The optical communication apparatus further includes an optical transmission line 505 for transmitting an optical signal, and a wavelength separator 506 for separating the transmitted optical signal into signals which differ in wavelength from each other, and for outputting the signals to the corresponding first or second optical receiving circuits 5111 and 5112.

The optical transmitting circuit 510 includes a baseband signal source 501 for outputting a signal that carries data to be transmitted, and a variable wavelength optical modulation unit 502 for converting the received signal into an optical signal.

The first optical receiving circuit 5111 includes a first optical receiver 5071 for converting the received optical signal into an electrical signal. Similarly, the second optical receiving circuit 5112 includes a second optical receiver 5072 for converting the received optical signal into an electrical signal.

In the optical communication apparatus structured as described above, the baseband signal source 501 intermittently outputs, for example, a baseband digital signal. The variable wavelength optical modulation unit 502 includes a variable wavelength light source for outputting an optical signal of a predetermined wavelength. The variable wavelength optical modulation unit 502 modulates light that is outputted from the above-described variable wavelength light source with the baseband digital signal, and intermittently outputs a burst optical signal.

Here, the wavelength of the light that is outputted from the above-described variable wavelength light source is set to a first wavelength λ1 during a period for transmitting the burst optical signal to the first optical receiver 5071, and is set to a second wavelength λ2 during a period for transmitting the burst optical signal to the second optical receiver 5072.

The wavelength separator 506 is generally implemented as an AWG (Arrayed Wave Guide), and has first and second output ports. The wavelength separator 506 receives the optical signal that is transmitted through the optical transmission line 505, outputs signal components of the first wavelength from the first output port and signal components of the second wavelength from the second output port.

The first optical receiver 5071 is connected to the first output port of the wavelength separator 506, while the second optical receiver 5072 is connected to the second output port of the wavelength separator 506. The first optical receiver 5071 receives the optical signal of the first wavelength λ1 that is intermittently outputted from the first output port of the wavelength separator 506, and then converts the optical signal into an electrical signal so as to be intermittently output therefrom. The second optical receiver 5072 receives the optical signal of the second wavelength λ2 that is intermittently outputted from the second output port of the wavelength separator 506, and then converts the optical signal into an electrical signal so as to be intermittently output therefrom.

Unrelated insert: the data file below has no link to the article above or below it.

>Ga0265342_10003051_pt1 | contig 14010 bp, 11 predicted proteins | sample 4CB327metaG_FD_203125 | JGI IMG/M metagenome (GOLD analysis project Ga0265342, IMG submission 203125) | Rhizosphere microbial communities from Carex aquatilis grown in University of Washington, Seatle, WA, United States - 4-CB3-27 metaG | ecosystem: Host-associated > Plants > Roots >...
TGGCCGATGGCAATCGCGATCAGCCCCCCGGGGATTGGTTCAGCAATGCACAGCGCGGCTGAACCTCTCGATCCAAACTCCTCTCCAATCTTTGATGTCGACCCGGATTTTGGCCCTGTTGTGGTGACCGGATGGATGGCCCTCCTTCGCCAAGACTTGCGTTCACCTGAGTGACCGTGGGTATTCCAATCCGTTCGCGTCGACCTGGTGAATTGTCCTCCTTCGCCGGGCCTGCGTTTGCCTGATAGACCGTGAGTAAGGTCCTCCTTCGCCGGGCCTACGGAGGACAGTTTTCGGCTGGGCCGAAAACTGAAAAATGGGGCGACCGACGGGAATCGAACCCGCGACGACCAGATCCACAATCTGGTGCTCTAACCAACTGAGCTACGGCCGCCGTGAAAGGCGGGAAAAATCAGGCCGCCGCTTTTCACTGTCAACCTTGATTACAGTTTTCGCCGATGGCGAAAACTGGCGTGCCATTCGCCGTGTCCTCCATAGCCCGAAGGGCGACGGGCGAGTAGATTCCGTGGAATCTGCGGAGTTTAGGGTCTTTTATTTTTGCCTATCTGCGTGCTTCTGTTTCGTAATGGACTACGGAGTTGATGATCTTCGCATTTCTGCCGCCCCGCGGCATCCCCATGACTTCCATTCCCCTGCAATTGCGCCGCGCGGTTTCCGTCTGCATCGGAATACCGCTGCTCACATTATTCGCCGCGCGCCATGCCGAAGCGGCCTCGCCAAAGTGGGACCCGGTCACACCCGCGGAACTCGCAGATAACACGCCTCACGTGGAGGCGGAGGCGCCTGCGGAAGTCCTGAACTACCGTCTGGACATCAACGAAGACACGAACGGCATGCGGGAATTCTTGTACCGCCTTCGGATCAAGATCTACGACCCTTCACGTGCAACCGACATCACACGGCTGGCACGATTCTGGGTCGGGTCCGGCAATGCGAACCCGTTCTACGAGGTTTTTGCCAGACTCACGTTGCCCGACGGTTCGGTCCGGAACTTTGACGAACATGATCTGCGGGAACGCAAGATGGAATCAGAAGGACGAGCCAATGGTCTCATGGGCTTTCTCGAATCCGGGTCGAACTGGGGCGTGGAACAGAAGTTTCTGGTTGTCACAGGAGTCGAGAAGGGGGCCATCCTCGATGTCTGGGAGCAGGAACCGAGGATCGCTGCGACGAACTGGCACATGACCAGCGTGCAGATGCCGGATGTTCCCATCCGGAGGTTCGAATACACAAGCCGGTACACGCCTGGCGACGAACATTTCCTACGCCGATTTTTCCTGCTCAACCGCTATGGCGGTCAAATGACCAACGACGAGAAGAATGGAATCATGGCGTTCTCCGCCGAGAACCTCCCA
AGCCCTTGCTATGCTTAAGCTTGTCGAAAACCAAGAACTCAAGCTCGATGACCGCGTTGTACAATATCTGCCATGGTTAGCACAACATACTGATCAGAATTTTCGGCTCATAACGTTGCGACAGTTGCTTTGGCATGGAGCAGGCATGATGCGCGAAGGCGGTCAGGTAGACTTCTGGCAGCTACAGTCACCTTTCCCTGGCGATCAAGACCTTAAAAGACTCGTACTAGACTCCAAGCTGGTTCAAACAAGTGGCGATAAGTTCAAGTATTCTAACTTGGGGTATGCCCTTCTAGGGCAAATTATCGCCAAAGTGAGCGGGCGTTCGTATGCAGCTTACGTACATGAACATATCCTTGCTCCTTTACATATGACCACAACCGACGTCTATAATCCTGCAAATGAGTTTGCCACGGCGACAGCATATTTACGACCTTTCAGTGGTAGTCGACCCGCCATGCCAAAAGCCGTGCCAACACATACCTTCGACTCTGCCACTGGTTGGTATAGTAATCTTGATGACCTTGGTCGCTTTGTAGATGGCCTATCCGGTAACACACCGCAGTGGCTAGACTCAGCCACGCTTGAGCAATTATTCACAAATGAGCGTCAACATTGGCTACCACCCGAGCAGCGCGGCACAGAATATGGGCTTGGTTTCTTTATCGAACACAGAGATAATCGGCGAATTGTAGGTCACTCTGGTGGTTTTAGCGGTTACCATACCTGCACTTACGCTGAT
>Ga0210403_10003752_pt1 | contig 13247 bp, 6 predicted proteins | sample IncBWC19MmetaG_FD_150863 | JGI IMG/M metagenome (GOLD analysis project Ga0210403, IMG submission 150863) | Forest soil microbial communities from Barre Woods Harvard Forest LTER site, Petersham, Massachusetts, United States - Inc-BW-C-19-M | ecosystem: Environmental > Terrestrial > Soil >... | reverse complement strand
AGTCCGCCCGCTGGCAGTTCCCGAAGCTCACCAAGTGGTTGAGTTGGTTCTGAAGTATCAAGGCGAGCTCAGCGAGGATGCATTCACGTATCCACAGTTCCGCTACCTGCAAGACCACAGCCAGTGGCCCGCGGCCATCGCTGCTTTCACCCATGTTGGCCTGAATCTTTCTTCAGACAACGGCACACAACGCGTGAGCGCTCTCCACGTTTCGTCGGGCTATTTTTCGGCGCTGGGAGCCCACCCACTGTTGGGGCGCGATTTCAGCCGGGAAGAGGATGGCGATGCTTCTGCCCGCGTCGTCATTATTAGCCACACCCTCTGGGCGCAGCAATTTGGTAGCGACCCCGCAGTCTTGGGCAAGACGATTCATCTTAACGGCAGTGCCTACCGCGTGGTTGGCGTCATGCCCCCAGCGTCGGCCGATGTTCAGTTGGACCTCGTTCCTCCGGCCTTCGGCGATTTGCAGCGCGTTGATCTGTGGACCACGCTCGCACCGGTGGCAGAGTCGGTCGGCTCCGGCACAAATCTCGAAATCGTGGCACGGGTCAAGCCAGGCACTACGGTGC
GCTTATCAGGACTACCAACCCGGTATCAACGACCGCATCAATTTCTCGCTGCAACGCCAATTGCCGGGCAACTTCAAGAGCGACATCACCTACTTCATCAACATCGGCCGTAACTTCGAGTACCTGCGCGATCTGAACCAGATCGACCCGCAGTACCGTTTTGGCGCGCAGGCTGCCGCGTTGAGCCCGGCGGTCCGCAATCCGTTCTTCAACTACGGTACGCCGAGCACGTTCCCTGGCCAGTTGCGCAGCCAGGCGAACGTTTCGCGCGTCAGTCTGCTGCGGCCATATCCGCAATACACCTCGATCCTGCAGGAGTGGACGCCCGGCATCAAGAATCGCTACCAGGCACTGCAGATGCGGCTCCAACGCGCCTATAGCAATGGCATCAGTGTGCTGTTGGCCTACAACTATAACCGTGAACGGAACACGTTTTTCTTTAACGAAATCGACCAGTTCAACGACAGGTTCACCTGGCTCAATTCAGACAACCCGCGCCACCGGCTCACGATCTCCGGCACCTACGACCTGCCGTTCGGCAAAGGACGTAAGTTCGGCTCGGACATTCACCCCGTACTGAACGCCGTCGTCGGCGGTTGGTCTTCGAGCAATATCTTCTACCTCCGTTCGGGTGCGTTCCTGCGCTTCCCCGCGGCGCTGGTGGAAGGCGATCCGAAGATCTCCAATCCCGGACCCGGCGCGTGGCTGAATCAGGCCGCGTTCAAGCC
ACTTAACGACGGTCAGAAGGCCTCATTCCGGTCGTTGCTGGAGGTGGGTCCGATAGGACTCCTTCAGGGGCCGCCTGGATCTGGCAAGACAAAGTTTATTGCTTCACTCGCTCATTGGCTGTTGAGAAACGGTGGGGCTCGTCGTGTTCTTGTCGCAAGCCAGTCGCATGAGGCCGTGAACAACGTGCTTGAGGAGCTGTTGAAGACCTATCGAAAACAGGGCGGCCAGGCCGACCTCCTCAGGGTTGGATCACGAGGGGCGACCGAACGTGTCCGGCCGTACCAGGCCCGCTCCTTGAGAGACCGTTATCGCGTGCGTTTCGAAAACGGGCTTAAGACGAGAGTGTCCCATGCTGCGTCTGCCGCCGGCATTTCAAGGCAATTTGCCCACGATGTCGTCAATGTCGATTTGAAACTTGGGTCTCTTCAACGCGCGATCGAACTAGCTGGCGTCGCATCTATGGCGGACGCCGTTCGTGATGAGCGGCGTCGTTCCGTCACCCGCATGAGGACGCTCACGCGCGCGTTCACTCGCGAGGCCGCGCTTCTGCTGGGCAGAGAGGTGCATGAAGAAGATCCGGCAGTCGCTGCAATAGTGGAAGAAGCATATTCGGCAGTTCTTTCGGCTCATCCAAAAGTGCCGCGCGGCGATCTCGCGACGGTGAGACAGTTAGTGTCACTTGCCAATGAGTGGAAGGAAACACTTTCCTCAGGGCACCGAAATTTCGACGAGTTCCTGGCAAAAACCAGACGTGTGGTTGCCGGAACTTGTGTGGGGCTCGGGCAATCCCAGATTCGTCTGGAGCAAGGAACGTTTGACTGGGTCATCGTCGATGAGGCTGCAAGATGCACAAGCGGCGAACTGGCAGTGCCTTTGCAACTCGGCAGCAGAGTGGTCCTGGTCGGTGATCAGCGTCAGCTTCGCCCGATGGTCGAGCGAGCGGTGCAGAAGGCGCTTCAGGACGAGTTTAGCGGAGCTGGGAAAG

As stated above, in the conventional optical communication apparatus, the variable wavelength light source of the variable wavelength optical modulation unit 502 is provided as a light source of the optical transmitting circuit. The optical transmitting circuit sends a burst-like optical signal by using the wavelength thereof as address information. The wavelength separator 506 having output terminals each corresponding to a different wavelength of the output signal is provided on the optical transmission line. With such a structure, a high-speed, large-capacity burst optical communication apparatus which is capable of spontaneous and quick switching among signal transmission paths in an optical domain can be achieved.

However, such a conventional optical communication apparatus is provided only with a single optical transmitting circuit. This optical transmitting circuit uses a baseband digital signal as a transmission signal. Therefore, if a plurality of such optical transmitting circuits are provided and are simultaneously output optical signals to a single optical receiving circuit, a collision occurs among these optical signals, and therefore, these optical signals cannot be respectively detected. As a result, signal transmission cannot be achieved.

SUMMARY OF THE INVENTION

Therefore, an object of the present invention is to provide a large-capacity burst optical communication apparatus which is capable of preventing a collision among lights that are outputted from a plurality of optical transmitting circuits.

The present invention has the following features to solve the above-described problem.